Senior is a term used in the United States to describe a student in the 4th year of study (generally referring to high school or college/university study).
In the United States, the 12th grade is usually the fourth and final year of a student's high school period and is referred to as senior year. In England and Wales, students in their tenth year and above in Secondary School are seniors; in Scotland, students in their fifth year and above are seniors. In the Canadian province of Ontario, high school students in their third year and above are considered to be seniors.
In the United States, the final year of a student's education towards a bachelor's degree, typically the fourth year, is known as the senior year.
In college athletics, a student in their final year of eligibility is known as a senior.
The term super senior is used in the United States to refer to a fifth-year student who has not completed the graduation requirements by the end of the fourth year, and thus is required to stay an additional year to complete said requirements.
Senior is the fourth studio album by Norwegian electronic music duo Röyksopp, released on 8 September 2010 by Wall of Sound. Consisting of instrumental tracks only, the album is described as more introspective and withdrawn than its predecessor, Junior (2009). The CD's final track "A Long, Long Way" also includes the hidden track "The Final Day", which is available as a separate track on the iTunes Store.
The album debuted at number 33 on the UK Albums Chart with first-week sales of 3,864 copies.Senior spawned two singles: "The Drug" and "Forsaken Cowboy".
Senior is intended to be an introspective, withdrawn, atmospheric counterpart to the "bubbly dance grooves" of Junior (2009), with Röyksopp stating it has a more "autumn mood" to it, in contrast to Junior's "spring feel". In an interview with KCRW's Morning Becomes Eclectic, Svein Berge dubbed Senior "the senile sibling of Junior who lives in the attic". Berge cited "The Alcoholic" as a standout track, explaining that they had "this romantic, nostalgic idea based on this hobo who hitchhikes on trains and travels from place to place".
The origins of yoga have been speculated to date back to pre-VedicIndian traditions, is mentioned in the Rigveda, but most likely developed around the sixth and fifth centuries BCE, in ancient India's ascetic and śramaṇa movements. The chronology of earliest texts describing yoga-practices is unclear, varyingly credited to Hindu Upanishads and Buddhist Pāli Canon, probably of third century BCE or later. The Yoga Sutras of Patanjali date from the first half of the 1st millennium CE, but only gained prominence in the West in the 20th century. Hatha yoga texts emerged around the 11th century with origins in tantra.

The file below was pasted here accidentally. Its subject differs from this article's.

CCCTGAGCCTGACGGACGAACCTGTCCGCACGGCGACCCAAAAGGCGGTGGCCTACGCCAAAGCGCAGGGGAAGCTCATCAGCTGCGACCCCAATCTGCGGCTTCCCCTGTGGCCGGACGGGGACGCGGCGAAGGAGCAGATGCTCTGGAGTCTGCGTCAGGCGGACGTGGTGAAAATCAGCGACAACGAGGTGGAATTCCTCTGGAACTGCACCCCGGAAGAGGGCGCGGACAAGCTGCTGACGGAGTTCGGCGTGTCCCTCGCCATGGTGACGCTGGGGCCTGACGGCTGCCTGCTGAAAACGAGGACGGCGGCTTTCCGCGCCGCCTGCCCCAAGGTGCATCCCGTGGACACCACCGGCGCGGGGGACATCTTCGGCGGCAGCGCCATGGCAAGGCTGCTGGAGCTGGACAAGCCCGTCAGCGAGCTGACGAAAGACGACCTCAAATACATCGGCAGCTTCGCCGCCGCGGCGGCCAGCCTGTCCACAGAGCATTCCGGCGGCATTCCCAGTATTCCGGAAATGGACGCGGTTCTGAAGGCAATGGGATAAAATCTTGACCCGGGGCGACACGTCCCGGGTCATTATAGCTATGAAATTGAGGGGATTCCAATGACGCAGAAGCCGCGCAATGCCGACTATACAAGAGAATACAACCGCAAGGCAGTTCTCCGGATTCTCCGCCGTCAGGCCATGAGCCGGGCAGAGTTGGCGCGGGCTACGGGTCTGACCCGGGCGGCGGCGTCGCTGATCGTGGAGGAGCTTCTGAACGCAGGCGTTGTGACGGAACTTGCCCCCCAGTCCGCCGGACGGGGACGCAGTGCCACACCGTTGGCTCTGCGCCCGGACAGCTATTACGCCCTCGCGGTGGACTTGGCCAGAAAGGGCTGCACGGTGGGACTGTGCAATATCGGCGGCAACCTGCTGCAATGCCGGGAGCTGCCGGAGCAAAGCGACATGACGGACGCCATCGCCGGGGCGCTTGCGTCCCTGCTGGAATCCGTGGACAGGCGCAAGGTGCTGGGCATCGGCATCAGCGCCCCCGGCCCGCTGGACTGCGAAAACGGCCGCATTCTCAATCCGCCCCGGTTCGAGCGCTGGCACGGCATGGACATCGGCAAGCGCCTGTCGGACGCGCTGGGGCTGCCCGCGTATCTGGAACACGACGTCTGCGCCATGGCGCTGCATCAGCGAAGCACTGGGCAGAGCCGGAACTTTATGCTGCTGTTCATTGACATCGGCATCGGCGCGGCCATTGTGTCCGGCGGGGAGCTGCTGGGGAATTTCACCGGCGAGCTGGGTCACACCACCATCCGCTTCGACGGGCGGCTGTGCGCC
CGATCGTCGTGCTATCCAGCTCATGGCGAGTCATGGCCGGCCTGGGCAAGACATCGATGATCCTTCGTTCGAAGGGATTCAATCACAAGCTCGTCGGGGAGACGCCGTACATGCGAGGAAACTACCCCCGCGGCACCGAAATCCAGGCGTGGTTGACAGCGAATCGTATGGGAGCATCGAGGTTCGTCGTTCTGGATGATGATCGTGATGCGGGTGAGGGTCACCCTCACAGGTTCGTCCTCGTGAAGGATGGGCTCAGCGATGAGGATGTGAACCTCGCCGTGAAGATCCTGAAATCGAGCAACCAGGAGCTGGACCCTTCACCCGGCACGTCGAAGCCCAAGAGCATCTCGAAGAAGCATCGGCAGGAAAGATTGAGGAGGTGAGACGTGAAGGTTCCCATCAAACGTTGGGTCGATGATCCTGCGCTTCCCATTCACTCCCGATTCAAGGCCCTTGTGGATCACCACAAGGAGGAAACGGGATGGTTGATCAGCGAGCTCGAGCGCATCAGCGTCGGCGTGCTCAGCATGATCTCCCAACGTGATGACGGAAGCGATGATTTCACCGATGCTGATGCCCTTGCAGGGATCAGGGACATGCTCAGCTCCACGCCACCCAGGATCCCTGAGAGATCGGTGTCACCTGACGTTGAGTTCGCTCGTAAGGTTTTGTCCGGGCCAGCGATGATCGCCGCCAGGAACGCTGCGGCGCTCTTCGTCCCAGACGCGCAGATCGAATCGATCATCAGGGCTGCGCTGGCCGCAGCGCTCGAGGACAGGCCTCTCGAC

Yoga gurus from India later introduced yoga to the west, following the success of Swami Vivekananda in the late 19th and early 20th century. In the 1980s, yoga became popular as a system of physical exercise across the Western world. Yoga in Indian traditions, however, is more than physical exercise, it has a meditative and spiritual core. One of the six major orthodox schools of Hinduism is also called Yoga, which has its own epistemology and metaphysics, and is closely related to Hindu Samkhya philosophy.
Yoga philosophy is one of the six major orthodox schools of Hinduism. Ancient, medieval and most modern literature often refers to Yoga school of Hinduism simply as Yoga. It is closely related to the Samkhya school of Hinduism. Yoga school's systematic studies to better oneself physically, mentally and spiritually has influenced all other schools of Indian philosophies. The Yoga Sutras of Patanjali is a key text of the Yoga school of Hinduism.
The epistemology of Yoga school of Hinduism, like Sāmkhya school, relies on three of six Pramanas, as the means of gaining reliable knowledge. These included Pratyakṣa (perception), Anumāṇa (inference) and Sabda (Āptavacana, word/testimony of reliable sources). The metaphysics of Yoga is built on the same dualist foundation as the Samkhya school. The universe is conceptualized as of two realities in Samhkya-Yoga schools: Puruṣa (consciousness) and prakriti (matter). Jiva (a living being) is considered as a state in which puruṣa is bonded to prakriti in some form, in various permutations and combinations of various elements, senses, feelings, activity and mind. During the state of imbalance or ignorance, one of more constituents overwhelm the others, creating a form of bondage. The end of this bondage is called liberation, or moksha by both Yoga and Samkhya school of Hinduism. The ethical theory of Yoga school is based on Yamas and Niyama, as well as elements of the Guṇa theory of Samkhya.